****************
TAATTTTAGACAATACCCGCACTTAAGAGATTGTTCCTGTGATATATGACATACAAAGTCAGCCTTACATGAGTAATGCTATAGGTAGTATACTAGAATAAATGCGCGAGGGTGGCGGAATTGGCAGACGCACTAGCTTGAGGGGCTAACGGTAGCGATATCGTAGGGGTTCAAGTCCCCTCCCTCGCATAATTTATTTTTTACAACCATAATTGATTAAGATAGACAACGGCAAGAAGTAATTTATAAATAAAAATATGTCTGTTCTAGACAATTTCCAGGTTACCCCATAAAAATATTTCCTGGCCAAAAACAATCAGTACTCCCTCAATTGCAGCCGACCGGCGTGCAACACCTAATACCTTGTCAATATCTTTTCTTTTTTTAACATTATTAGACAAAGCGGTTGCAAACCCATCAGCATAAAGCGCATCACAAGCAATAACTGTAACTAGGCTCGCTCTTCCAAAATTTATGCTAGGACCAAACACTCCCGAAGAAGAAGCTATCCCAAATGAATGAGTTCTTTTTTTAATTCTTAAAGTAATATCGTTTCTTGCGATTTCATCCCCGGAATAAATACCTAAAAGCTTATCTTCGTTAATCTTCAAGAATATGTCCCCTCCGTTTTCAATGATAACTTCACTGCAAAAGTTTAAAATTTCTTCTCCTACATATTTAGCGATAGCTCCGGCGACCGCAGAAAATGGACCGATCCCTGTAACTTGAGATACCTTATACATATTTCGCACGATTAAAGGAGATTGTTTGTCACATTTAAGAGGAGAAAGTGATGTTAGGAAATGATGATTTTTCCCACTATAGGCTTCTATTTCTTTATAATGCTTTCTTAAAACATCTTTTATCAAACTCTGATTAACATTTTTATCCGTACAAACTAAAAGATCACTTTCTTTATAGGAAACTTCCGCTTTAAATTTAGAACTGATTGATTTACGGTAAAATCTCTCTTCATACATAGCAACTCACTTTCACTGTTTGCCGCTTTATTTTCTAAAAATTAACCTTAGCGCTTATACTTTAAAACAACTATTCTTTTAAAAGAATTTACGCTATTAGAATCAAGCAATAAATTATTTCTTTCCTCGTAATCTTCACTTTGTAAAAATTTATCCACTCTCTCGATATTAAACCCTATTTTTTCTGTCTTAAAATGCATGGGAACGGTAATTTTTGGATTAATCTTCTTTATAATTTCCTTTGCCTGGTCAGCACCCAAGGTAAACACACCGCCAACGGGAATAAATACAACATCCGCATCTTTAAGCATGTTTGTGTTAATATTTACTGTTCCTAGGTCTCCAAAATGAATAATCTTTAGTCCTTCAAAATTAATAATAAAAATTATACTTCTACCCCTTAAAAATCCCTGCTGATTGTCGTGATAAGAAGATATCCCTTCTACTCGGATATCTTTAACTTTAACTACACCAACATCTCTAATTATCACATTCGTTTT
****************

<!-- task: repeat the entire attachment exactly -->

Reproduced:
TAATTTTAGACAATACCCGCACTTAAGAGATTGTTCCTGTGATATATGACATACAAAGTCAGCCTTACATGAGTAATGCTATAGGTAGTATACTAGAATAAATGCGCGAGGGTGGCGGAATTGGCAGACGCACTAGCTTGAGGGGCTAACGGTAGCGATATCGTAGGGGTTCAAGTCCCCTCCCTCGCATAATTTATTTTTTACAACCATAATTGATTAAGATAGACAACGGCAAGAAGTAATTTATAAATAAAAATATGTCTGTTCTAGACAATTTCCAGGTTACCCCATAAAAATATTTCCTGGCCAAAAACAATCAGTACTCCCTCAATTGCAGCCGACCGGCGTGCAACACCTAATACCTTGTCAATATCTTTTCTTTTTTTAACATTATTAGACAAAGCGGTTGCAAACCCATCAGCATAAAGCGCATCACAAGCAATAACTGTAACTAGGCTCGCTCTTCCAAAATTTATGCTAGGACCAAACACTCCCGAAGAAGAAGCTATCCCAAATGAATGAGTTCTTTTTTTAATTCTTAAAGTAATATCGTTTCTTGCGATTTCATCCCCGGAATAAATACCTAAAAGCTTATCTTCGTTAATCTTCAAGAATATGTCCCCTCCGTTTTCAATGATAACTTCACTGCAAAAGTTTAAAATTTCTTCTCCTACATATTTAGCGATAGCTCCGGCGACCGCAGAAAATGGACCGATCCCTGTAACTTGAGATACCTTATACATATTTCGCACGATTAAAGGAGATTGTTTGTCACATTTAAGAGGAGAAAGTGATGTTAGGAAATGATGATTTTTCCCACTATAGGCTTCTATTTCTTTATAATGCTTTCTTAAAACATCTTTTATCAAACTCTGATTAACATTTTTATCCGTACAAACTAAAAGATCACTTTCTTTATAGGAAACTTCCGCTTTAAATTTAGAACTGATTGATTTACGGTAAAATCTCTCTTCATACATAGCAACTCACTTTCACTGTTTGCCGCTTTATTTTCTAAAAATTAACCTTAGCGCTTATACTTTAAAACAACTATTCTTTTAAAAGAATTTACGCTATTAGAATCAAGCAATAAATTATTTCTTTCCTCGTAATCTTCACTTTGTAAAAATTTATCCACTCTCTCGATATTAAACCCTATTTTTTCTGTCTTAAAATGCATGGGAACGGTAATTTTTGGATTAATCTTCTTTATAATTTCCTTTGCCTGGTCAGCACCCAAGGTAAACACACCGCCAACGGGAATAAATACAACATCCGCATCTTTAAGCATGTTTGTGTTAATATTTACTGTTCCTAGGTCTCCAAAATGAATAATCTTTAGTCCTTCAAAATTAATAATAAAAATTATACTTCTACCCCTTAAAAATCCCTGCTGATTGTCGTGATAAGAAGATATCCCTTCTACTCGGATATCTTTAACTTTAACTACACCAACATCTCTAATTATCACATTCGTTTT